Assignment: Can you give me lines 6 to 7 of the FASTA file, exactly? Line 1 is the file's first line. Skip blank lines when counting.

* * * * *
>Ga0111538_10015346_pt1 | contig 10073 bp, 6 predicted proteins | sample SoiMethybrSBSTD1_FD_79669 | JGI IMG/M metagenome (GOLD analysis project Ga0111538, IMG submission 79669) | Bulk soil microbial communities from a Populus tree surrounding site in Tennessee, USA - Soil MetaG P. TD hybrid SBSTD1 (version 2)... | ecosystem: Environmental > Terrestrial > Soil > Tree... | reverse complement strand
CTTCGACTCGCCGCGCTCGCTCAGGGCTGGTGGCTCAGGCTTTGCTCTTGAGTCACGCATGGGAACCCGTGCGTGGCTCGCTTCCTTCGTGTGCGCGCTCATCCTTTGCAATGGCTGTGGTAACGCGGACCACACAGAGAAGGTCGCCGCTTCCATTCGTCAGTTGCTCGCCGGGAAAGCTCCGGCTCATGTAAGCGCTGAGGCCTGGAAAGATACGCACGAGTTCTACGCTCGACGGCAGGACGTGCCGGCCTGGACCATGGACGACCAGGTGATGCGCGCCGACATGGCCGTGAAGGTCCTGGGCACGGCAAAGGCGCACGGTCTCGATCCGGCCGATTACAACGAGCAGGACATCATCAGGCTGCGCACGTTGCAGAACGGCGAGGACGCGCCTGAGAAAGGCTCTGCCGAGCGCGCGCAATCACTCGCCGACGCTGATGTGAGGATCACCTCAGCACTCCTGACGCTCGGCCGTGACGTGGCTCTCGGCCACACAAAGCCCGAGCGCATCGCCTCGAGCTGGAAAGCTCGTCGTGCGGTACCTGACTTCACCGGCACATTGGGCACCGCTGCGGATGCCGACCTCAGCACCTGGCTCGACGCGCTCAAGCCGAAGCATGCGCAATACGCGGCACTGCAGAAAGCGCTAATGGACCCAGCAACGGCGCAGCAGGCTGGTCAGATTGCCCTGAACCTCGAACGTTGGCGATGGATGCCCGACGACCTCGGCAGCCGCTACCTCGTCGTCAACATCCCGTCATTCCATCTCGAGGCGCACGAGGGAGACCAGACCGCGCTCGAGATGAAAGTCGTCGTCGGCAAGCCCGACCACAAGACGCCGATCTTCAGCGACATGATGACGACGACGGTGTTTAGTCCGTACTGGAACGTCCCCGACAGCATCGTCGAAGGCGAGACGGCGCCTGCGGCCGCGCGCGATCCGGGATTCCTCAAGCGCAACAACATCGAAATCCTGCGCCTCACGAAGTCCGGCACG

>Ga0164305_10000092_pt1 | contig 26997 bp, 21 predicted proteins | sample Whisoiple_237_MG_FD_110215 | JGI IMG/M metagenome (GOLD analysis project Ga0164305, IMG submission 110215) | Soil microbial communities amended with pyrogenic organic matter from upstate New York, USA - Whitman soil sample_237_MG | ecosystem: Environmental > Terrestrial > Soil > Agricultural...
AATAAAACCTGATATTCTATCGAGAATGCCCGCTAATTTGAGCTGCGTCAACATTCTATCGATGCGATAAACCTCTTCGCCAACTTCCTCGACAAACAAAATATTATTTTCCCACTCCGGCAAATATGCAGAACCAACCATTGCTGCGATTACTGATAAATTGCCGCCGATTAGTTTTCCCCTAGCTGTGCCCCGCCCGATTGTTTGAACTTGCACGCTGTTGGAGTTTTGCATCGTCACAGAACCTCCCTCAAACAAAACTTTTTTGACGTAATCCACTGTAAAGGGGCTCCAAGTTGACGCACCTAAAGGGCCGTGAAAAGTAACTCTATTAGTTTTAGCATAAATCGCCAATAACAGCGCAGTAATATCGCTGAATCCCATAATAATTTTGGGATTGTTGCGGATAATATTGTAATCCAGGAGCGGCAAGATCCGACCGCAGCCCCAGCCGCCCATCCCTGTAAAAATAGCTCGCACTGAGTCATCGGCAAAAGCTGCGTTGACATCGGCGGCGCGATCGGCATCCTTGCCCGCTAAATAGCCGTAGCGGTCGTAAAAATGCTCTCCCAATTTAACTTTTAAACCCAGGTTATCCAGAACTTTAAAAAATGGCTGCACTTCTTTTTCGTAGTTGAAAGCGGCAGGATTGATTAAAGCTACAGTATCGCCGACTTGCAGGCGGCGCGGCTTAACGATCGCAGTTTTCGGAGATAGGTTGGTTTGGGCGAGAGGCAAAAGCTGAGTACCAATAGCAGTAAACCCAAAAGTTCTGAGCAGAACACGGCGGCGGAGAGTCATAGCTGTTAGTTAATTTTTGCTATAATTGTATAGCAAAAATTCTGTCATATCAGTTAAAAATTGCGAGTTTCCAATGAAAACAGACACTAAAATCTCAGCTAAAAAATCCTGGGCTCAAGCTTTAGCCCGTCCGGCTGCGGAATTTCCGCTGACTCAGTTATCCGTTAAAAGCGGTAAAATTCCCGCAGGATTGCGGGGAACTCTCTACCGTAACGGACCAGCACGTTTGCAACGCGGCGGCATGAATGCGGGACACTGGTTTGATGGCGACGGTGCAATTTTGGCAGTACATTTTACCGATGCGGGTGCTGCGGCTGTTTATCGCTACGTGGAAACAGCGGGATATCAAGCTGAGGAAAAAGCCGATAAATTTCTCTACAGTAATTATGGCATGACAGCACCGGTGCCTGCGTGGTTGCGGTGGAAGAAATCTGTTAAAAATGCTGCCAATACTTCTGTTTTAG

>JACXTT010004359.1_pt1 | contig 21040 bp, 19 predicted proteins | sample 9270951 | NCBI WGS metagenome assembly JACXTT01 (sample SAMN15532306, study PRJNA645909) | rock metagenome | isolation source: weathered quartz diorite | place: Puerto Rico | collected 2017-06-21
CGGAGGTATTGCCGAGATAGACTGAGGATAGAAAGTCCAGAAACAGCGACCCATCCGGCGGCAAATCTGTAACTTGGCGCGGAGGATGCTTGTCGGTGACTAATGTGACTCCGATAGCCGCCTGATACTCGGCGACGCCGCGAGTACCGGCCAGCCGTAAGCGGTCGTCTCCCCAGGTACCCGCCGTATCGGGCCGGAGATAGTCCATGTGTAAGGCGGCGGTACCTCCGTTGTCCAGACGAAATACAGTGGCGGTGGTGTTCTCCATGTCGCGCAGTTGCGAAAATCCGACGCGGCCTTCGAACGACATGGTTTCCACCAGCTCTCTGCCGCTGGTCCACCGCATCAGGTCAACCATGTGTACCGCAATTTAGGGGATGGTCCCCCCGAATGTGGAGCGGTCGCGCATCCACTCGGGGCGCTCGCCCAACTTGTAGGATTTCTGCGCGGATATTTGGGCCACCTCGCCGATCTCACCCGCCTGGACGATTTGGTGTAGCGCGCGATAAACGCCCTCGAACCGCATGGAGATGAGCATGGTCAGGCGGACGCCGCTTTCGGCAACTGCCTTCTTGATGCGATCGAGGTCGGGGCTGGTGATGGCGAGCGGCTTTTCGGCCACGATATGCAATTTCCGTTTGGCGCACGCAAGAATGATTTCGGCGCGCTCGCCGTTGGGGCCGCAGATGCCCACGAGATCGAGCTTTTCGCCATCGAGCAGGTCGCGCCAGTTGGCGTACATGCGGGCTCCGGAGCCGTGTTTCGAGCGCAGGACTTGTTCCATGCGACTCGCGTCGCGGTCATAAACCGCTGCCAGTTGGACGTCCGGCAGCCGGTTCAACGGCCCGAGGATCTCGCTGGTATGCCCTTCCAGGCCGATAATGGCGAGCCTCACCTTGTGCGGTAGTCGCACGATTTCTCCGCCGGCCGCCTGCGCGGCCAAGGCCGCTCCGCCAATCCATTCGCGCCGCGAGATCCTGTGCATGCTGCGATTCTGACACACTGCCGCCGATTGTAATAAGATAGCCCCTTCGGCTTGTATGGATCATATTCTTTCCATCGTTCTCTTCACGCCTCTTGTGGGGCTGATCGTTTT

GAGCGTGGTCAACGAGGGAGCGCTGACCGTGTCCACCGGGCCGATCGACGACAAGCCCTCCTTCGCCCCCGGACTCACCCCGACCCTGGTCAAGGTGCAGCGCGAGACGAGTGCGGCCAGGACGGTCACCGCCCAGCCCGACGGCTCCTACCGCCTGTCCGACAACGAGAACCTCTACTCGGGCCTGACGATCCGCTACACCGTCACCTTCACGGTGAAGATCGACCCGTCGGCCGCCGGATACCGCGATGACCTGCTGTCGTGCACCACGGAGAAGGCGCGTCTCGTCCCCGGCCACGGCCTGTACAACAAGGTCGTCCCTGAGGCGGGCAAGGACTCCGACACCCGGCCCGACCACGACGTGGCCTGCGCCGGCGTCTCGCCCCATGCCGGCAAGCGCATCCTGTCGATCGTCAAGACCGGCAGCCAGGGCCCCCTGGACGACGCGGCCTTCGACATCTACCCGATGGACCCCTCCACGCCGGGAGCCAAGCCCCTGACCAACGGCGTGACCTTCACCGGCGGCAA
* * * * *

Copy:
CGGAGGTATTGCCGAGATAGACTGAGGATAGAAAGTCCAGAAACAGCGACCCATCCGGCGGCAAATCTGTAACTTGGCGCGGAGGATGCTTGTCGGTGACTAATGTGACTCCGATAGCCGCCTGATACTCGGCGACGCCGCGAGTACCGGCCAGCCGTAAGCGGTCGTCTCCCCAGGTACCCGCCGTATCGGGCCGGAGATAGTCCATGTGTAAGGCGGCGGTACCTCCGTTGTCCAGACGAAATACAGTGGCGGTGGTGTTCTCCATGTCGCGCAGTTGCGAAAATCCGACGCGGCCTTCGAACGACATGGTTTCCACCAGCTCTCTGCCGCTGGTCCACCGCATCAGGTCAACCATGTGTACCGCAATTTAGGGGATGGTCCCCCCGAATGTGGAGCGGTCGCGCATCCACTCGGGGCGCTCGCCCAACTTGTAGGATTTCTGCGCGGATATTTGGGCCACCTCGCCGATCTCACCCGCCTGGACGATTTGGTGTAGCGCGCGATAAACGCCCTCGAACCGCATGGAGATGAGCATGGTCAGGCGGACGCCGCTTTCGGCAACTGCCTTCTTGATGCGATCGAGGTCGGGGCTGGTGATGGCGAGCGGCTTTTCGGCCACGATATGCAATTTCCGTTTGGCGCACGCAAGAATGATTTCGGCGCGCTCGCCGTTGGGGCCGCAGATGCCCACGAGATCGAGCTTTTCGCCATCGAGCAGGTCGCGCCAGTTGGCGTACATGCGGGCTCCGGAGCCGTGTTTCGAGCGCAGGACTTGTTCCATGCGACTCGCGTCGCGGTCATAAACCGCTGCCAGTTGGACGTCCGGCAGCCGGTTCAACGGCCCGAGGATCTCGCTGGTATGCCCTTCCAGGCCGATAATGGCGAGCCTCACCTTGTGCGGTAGTCGCACGATTTCTCCGCCGGCCGCCTGCGCGGCCAAGGCCGCTCCGCCAATCCATTCGCGCCGCGAGATCCTGTGCATGCTGCGATTCTGACACACTGCCGCCGATTGTAATAAGATAGCCCCTTCGGCTTGTATGGATCATATTCTTTCCATCGTTCTCTTCACGCCTCTTGTGGGGCTGATCGTTTT

GAGCGTGGTCAACGAGGGAGCGCTGACCGTGTCCACCGGGCCGATCGACGACAAGCCCTCCTTCGCCCCCGGACTCACCCCGACCCTGGTCAAGGTGCAGCGCGAGACGAGTGCGGCCAGGACGGTCACCGCCCAGCCCGACGGCTCCTACCGCCTGTCCGACAACGAGAACCTCTACTCGGGCCTGACGATCCGCTACACCGTCACCTTCACGGTGAAGATCGACCCGTCGGCCGCCGGATACCGCGATGACCTGCTGTCGTGCACCACGGAGAAGGCGCGTCTCGTCCCCGGCCACGGCCTGTACAACAAGGTCGTCCCTGAGGCGGGCAAGGACTCCGACACCCGGCCCGACCACGACGTGGCCTGCGCCGGCGTCTCGCCCCATGCCGGCAAGCGCATCCTGTCGATCGTCAAGACCGGCAGCCAGGGCCCCCTGGACGACGCGGCCTTCGACATCTACCCGATGGACCCCTCCACGCCGGGAGCCAAGCCCCTGACCAACGGCGTGACCTTCACCGGCGGCAA